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The Aug. 1 AP article “Hungry Eritreans suffer in silence” is a deliberate distorted tutorial prepared on the prevailing situation in the Horn of Africa. It is important to set the record straight.

Throughout 1996 and 1997, tensions arose between Eritrea and Ethiopia over minor economic and political issues. The tensions were aggravated by a series of armed incursions into Eritrean territory from Ethiopia’s northern Tigray region. The significance of these incidents was made clear by the publication in Tigray in November 1997 of new maps that, for the first time, claimed significant territorial areas of Eritrea.

When all diplomatic bilateral and multiple efforts to diffuse this deepening crisis failed, Ethiopia declared war on May 13, 1998, and mobilized its armed forces for a full-scale assault on Eritrea. Three major assaults resulted in hundreds of thousands of casualties and displaced 1 million Eritreans from 1998 to 2000. Another 76,000 Eritreans and Ethiopians of Eritrean origin were expelled from Ethiopia.

With the war stalemated, Ethiopia agreed to a ceasefire in mid-June 2000. On December 2000, Ethiopia and Eritrea signed a Comprehensive Peace Agreement in Algiers assisted by the United States, European Union and Organization of African Unity. Based on this final and binding agreement, the Eritrea-Ethiopia Border Commission issued its findings in April 2002. To date, Ethiopia has refused to implement the EEBC decision. Ethiopia still occupies sovereign territories of Eritrea. That’s why a no-peace, no-war situation prevails between the two countries now.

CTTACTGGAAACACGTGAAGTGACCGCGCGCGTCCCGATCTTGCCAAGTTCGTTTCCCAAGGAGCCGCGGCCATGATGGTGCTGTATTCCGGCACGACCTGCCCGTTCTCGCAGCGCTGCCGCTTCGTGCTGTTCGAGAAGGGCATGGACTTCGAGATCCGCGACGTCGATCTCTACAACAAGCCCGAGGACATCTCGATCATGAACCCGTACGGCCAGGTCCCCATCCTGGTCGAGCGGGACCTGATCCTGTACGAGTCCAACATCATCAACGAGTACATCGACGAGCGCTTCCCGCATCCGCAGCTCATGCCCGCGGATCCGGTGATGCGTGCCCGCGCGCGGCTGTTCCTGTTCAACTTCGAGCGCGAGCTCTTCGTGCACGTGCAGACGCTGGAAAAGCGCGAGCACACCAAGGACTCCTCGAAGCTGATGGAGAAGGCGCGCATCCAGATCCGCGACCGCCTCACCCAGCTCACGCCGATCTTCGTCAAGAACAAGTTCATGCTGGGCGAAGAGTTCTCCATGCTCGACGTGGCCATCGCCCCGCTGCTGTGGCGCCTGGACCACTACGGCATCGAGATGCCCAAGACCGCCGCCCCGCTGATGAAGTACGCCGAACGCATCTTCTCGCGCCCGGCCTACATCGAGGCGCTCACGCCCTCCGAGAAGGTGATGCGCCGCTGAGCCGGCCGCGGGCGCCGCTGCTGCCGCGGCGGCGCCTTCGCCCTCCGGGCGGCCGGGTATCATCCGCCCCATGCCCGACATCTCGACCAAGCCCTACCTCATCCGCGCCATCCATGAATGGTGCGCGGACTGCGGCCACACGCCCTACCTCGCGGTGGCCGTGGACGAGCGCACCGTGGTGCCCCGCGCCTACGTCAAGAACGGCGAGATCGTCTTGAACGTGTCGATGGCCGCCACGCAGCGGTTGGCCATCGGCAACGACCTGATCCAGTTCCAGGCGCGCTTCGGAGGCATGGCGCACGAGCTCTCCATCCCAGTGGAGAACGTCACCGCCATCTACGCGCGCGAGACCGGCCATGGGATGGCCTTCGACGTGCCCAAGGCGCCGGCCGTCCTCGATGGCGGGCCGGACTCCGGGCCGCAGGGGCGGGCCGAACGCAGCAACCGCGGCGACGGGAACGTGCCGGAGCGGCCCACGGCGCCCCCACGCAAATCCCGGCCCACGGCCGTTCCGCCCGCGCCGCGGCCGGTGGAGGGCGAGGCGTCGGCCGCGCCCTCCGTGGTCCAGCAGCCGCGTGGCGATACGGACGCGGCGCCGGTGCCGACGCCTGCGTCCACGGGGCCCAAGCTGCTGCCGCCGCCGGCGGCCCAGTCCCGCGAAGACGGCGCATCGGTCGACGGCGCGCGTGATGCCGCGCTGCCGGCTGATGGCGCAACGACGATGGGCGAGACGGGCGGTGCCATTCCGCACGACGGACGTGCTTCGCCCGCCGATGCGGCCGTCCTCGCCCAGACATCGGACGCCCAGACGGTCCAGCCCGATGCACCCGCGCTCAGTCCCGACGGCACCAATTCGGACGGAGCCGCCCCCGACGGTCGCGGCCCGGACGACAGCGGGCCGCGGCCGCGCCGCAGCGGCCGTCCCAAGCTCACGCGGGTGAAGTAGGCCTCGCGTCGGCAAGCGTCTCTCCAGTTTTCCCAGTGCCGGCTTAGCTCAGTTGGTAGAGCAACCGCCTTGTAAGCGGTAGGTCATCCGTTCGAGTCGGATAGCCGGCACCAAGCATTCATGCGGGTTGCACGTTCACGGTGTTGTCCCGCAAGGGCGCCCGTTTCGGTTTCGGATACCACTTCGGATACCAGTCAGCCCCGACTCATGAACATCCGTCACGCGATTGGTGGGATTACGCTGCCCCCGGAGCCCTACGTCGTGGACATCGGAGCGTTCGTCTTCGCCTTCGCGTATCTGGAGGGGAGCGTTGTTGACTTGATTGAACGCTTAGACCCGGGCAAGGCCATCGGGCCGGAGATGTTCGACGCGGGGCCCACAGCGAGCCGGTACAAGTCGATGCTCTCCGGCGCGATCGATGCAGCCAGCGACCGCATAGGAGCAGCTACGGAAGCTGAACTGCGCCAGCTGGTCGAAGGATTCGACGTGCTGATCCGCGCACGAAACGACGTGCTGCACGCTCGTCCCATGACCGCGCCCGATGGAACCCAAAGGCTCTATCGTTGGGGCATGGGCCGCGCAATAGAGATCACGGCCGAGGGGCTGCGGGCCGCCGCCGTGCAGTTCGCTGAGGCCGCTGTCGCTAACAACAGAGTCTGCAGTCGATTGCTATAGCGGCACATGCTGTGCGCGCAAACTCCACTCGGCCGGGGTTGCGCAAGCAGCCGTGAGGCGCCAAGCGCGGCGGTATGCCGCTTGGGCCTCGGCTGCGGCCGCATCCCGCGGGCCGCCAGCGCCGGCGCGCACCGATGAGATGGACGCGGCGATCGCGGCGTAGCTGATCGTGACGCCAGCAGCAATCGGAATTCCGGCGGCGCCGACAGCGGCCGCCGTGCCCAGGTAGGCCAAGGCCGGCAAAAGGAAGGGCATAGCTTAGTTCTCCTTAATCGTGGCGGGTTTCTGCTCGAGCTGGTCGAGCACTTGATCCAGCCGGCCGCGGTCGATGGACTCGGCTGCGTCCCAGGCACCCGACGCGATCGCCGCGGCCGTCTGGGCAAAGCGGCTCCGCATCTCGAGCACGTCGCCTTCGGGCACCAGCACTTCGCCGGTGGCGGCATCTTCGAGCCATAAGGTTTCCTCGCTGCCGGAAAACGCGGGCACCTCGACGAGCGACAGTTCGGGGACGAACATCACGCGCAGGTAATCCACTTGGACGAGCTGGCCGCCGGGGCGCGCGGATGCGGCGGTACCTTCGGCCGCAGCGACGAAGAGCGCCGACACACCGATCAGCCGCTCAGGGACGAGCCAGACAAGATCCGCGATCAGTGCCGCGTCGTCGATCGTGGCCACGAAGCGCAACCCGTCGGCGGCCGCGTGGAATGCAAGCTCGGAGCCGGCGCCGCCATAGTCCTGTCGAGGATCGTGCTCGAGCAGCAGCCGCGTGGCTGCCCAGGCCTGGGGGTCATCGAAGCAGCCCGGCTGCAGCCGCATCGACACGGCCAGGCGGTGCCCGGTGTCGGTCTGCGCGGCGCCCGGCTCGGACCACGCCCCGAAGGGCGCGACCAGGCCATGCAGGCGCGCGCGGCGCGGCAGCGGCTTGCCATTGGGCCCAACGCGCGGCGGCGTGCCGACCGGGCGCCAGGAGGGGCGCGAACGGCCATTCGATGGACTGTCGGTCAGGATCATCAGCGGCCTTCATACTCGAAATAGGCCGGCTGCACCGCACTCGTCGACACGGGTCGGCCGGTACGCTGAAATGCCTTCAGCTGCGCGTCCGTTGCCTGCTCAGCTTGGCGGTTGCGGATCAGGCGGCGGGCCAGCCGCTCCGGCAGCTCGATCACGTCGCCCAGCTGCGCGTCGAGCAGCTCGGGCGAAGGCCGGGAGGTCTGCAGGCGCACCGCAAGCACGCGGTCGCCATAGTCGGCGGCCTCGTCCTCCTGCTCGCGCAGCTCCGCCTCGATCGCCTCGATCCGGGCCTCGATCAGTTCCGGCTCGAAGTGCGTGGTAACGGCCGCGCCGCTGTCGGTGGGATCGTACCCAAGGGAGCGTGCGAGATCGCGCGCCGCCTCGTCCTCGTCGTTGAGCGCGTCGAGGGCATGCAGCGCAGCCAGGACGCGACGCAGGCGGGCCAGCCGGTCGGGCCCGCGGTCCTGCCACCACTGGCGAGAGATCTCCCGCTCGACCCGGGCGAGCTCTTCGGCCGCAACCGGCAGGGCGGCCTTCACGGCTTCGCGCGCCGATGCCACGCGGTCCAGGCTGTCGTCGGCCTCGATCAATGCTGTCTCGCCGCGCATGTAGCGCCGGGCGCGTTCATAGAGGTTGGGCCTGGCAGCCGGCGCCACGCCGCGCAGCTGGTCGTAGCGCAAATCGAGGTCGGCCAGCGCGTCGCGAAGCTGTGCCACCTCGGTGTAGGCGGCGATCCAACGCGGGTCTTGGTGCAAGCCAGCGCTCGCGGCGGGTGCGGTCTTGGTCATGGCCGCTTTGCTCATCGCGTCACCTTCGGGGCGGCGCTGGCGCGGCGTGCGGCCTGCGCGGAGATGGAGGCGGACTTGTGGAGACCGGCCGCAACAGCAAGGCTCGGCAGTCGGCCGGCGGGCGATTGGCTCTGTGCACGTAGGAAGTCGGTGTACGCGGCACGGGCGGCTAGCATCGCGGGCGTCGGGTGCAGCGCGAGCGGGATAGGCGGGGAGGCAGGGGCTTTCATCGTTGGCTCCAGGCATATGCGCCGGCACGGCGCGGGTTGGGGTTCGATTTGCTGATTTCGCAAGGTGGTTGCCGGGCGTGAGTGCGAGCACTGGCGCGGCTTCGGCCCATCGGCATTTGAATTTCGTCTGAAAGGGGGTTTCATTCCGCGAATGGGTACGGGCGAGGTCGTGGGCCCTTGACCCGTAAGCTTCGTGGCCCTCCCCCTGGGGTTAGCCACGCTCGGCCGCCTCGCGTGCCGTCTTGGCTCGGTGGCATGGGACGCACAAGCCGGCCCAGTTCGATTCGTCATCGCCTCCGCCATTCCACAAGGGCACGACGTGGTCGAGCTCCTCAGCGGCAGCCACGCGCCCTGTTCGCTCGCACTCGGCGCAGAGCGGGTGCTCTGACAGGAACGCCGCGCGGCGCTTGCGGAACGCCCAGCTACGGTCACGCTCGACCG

In November 2006, Ethiopia invaded Somalia in violation of United Nations Security Council Resolution 1725. Historical animosity, governance, underdevelopment, displacement of population, drought and famine in Somalia were clearly aggravated. That is why the government of Eritrea and its people were left with no option except to implement a comprehensive, in-house, community-based reconstruction and development program in the last decade. This innovative local initiative might not be perfect, but it has definitely curbed famine and drought in Eritrea. Resettlement of the displaced population was successful. GDP growth is ready to take off this year. It is obvious that continued maintenance of regional peace and security, development of regional cooperation and enhancement of the environment are our future friends.

Ethiopia’s recent purchase of 200 tanks with a new game plan was announced just last month. The recycling of tanks into plowshares is the main cause of underdevelopment in the Horn of Africa. Pass the word!

The opinions expressed in this letter to the editor are the writer’s own and do not necessarily reflect the policies of The Japan Times.

estifanos afeworki

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